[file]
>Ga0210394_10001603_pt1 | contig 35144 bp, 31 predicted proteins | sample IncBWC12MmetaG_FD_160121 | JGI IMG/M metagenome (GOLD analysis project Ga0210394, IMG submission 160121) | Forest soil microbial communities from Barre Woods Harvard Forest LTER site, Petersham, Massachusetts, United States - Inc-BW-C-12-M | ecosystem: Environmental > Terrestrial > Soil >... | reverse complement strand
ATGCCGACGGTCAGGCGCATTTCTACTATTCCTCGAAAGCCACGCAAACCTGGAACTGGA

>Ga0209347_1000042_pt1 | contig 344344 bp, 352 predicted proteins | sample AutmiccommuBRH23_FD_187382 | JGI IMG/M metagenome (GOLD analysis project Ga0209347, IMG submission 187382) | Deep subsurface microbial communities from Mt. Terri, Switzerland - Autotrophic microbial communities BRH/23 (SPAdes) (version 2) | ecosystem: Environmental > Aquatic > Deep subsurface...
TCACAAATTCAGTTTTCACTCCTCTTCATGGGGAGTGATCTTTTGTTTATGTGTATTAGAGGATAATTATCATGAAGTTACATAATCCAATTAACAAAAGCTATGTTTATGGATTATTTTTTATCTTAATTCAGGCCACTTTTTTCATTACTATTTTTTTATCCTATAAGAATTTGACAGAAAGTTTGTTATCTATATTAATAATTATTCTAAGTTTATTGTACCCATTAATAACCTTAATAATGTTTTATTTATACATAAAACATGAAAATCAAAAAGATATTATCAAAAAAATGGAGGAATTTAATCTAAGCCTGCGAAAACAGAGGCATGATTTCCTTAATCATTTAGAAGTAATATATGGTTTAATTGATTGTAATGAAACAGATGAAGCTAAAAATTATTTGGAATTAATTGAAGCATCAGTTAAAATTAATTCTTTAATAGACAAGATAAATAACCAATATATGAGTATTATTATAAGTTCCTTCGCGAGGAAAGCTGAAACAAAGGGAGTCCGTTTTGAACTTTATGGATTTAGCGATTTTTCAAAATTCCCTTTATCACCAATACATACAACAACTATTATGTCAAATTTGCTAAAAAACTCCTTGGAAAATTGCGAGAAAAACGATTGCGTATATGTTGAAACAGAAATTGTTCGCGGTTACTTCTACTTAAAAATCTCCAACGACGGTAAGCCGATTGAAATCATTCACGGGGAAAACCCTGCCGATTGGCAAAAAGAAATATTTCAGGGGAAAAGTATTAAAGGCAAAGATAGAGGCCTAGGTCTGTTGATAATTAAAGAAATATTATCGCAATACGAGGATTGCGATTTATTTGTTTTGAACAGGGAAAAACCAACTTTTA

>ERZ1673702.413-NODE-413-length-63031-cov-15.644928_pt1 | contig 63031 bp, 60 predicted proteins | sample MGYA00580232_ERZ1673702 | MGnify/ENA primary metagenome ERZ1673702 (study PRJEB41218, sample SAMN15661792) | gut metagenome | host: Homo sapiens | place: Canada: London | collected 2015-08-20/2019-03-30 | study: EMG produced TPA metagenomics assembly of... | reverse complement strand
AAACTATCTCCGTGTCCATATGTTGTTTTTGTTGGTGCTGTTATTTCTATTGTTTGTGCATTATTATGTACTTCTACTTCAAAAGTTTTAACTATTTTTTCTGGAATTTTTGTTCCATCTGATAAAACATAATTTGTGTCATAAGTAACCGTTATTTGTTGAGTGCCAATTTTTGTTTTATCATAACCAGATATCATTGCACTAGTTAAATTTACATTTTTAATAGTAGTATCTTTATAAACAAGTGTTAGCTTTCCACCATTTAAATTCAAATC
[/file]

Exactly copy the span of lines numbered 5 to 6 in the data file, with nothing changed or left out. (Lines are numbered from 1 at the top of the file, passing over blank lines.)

>ERZ1673702.413-NODE-413-length-63031-cov-15.644928_pt1 | contig 63031 bp, 60 predicted proteins | sample MGYA00580232_ERZ1673702 | MGnify/ENA primary metagenome ERZ1673702 (study PRJEB41218, sample SAMN15661792) | gut metagenome | host: Homo sapiens | place: Canada: London | collected 2015-08-20/2019-03-30 | study: EMG produced TPA metagenomics assembly of... | reverse complement strand
AAACTATCTCCGTGTCCATATGTTGTTTTTGTTGGTGCTGTTATTTCTATTGTTTGTGCATTATTATGTACTTCTACTTCAAAAGTTTTAACTATTTTTTCTGGAATTTTTGTTCCATCTGATAAAACATAATTTGTGTCATAAGTAACCGTTATTTGTTGAGTGCCAATTTTTGTTTTATCATAACCAGATATCATTGCACTAGTTAAATTTACATTTTTAATAGTAGTATCTTTATAAACAAGTGTTAGCTTTCCACCATTTAAATTCAAATC